Incorporates: Pricing Strategy and Practice
Online from: 1992
Subject Area: Marketing
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|Title:||Sonic logos: can sound influence willingness to pay?|
|Author(s):||Vijaykumar Krishnan, (Department of Marketing, Northern Illinois University, DeKalb, Illinois, USA), James J. Kellaris, (Department of Marketing, University of Cincinnati, Cincinnati, Ohio, USA), Timothy W. Aurand, (Department of Marketing, Northern Illinois University, DeKalb, Illinois, USA)|
|Citation:||Vijaykumar Krishnan, James J. Kellaris, Timothy W. Aurand, (2012) "Sonic logos: can sound influence willingness to pay?", Journal of Product & Brand Management, Vol. 21 Iss: 4, pp.275 - 284|
|Keywords:||Brands, Consumers, Logos, Music, Processing fluency, Sogos, Sonic branding|
|Article type:||Research paper|
|DOI:||10.1108/10610421211246685 (Permanent URL)|
|Publisher:||Emerald Group Publishing Limited|
Purpose – Auditory branding is the association of a non-verbal, auditory identity for a brand. Sonic logos, or “sogos,” are a key element of sonic branding. This paper seeks to examine the systematic influence of an objective property, the number of tones in a sogo, on consumers' willingness-to-pay for the associated brand.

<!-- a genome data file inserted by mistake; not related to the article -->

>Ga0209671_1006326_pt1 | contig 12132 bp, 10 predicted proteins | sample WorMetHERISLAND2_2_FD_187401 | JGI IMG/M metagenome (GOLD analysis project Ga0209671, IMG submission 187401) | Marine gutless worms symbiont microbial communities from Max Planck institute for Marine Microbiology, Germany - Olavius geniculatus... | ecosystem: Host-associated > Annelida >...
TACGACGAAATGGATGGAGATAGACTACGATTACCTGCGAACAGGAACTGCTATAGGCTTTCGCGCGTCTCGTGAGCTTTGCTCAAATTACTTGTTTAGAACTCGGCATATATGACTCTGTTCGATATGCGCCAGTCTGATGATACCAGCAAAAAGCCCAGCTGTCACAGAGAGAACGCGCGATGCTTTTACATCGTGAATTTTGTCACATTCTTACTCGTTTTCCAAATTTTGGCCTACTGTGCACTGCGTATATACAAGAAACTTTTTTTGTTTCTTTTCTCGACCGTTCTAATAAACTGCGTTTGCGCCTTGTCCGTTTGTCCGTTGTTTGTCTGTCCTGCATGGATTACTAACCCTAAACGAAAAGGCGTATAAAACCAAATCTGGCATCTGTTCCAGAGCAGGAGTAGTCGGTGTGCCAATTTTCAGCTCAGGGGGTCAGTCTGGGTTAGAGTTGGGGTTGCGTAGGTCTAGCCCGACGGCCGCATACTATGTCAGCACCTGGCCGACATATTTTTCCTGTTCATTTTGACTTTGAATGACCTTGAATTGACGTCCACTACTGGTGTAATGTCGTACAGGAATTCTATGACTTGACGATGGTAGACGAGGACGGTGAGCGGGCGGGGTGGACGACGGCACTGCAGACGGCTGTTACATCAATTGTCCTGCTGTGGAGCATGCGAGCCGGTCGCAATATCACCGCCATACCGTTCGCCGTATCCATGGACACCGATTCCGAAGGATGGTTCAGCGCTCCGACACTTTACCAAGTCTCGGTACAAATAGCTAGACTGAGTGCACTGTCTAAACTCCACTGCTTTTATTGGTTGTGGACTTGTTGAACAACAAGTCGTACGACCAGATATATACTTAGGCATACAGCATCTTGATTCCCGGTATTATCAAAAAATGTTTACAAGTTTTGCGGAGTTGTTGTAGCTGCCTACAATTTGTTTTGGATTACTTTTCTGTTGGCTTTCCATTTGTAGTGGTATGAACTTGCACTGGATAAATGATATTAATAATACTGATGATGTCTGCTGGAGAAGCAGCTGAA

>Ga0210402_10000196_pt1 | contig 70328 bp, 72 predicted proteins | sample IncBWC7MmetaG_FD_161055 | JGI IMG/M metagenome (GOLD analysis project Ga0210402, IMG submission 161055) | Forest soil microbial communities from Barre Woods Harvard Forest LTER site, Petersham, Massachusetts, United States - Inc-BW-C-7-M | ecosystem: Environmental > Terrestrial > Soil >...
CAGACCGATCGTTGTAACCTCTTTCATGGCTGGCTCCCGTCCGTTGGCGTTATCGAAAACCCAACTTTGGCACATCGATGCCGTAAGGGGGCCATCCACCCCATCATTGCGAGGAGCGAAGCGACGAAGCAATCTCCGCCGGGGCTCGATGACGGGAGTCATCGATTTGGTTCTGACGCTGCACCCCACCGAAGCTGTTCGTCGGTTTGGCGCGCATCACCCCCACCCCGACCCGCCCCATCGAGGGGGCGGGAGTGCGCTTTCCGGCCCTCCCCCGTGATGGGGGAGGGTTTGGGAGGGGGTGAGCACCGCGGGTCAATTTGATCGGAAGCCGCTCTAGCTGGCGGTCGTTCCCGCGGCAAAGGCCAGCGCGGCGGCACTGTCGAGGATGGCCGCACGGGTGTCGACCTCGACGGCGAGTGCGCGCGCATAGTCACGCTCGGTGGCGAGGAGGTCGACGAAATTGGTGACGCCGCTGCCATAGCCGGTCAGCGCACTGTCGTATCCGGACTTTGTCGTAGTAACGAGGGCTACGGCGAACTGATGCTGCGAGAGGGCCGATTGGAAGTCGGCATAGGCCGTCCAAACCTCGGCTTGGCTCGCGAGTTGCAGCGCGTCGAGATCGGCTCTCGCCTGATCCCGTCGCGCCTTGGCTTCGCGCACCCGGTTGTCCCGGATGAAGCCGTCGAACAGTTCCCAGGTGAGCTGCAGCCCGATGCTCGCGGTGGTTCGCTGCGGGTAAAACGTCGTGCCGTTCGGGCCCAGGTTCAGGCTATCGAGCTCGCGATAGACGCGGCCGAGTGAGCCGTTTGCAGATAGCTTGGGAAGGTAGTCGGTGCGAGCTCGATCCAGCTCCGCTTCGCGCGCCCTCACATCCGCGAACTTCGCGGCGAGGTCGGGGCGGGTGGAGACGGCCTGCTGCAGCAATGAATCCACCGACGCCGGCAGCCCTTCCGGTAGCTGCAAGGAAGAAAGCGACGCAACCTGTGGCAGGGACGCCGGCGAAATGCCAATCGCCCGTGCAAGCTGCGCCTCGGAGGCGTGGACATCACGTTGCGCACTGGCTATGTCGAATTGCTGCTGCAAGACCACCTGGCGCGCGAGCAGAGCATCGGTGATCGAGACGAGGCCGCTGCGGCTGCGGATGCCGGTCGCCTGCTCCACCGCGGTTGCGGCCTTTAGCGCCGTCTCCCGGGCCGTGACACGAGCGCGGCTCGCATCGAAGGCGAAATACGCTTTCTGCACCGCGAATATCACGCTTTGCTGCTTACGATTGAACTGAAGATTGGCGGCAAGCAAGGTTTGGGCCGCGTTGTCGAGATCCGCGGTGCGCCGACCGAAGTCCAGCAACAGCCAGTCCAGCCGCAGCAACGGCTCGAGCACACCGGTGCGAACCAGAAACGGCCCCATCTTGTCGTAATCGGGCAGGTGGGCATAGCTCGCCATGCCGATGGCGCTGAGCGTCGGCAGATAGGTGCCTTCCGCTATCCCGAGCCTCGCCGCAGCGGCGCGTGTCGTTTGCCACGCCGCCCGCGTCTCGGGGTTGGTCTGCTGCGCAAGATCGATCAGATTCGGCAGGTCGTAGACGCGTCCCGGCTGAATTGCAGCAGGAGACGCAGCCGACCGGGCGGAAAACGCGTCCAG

Design/methodology/approach – A laboratory experiment was conducted to test hypotheses.
Findings – Findings suggest that the number of tones in a sogo systematically influences willingness-to-pay in a non-linear manner. Sogos with very few (three) tones or numerous (nine) tones are perceived to be less valuable than sogos with a moderate number (six) tones. This influence is mediated by the fluency with which the sogos are processed.
Research limitations/implications – Although this study examines only one objective property of a sogo, it lays the theoretical foundation for a new research stream by connecting the processing fluency literature and logo literature to provide objective design guidelines for auditory branding elements. Future research could address the influence of other objective properties such as the contour (ascending/descending) of a sogo.
Practical implications – Although sogos are important and costly branding devices, their creation depends on intuition rather than objective parameters. Findings demonstrate that number of tones in a sogo systematically influences willingness-to-pay for the associated brand – a direct economic practical implication.
Originality/value – Despite its undeniably central role, sonic branding is a sparsely researched area. This paper demonstrates a strategic outcome for a brand leveraging sound as information.
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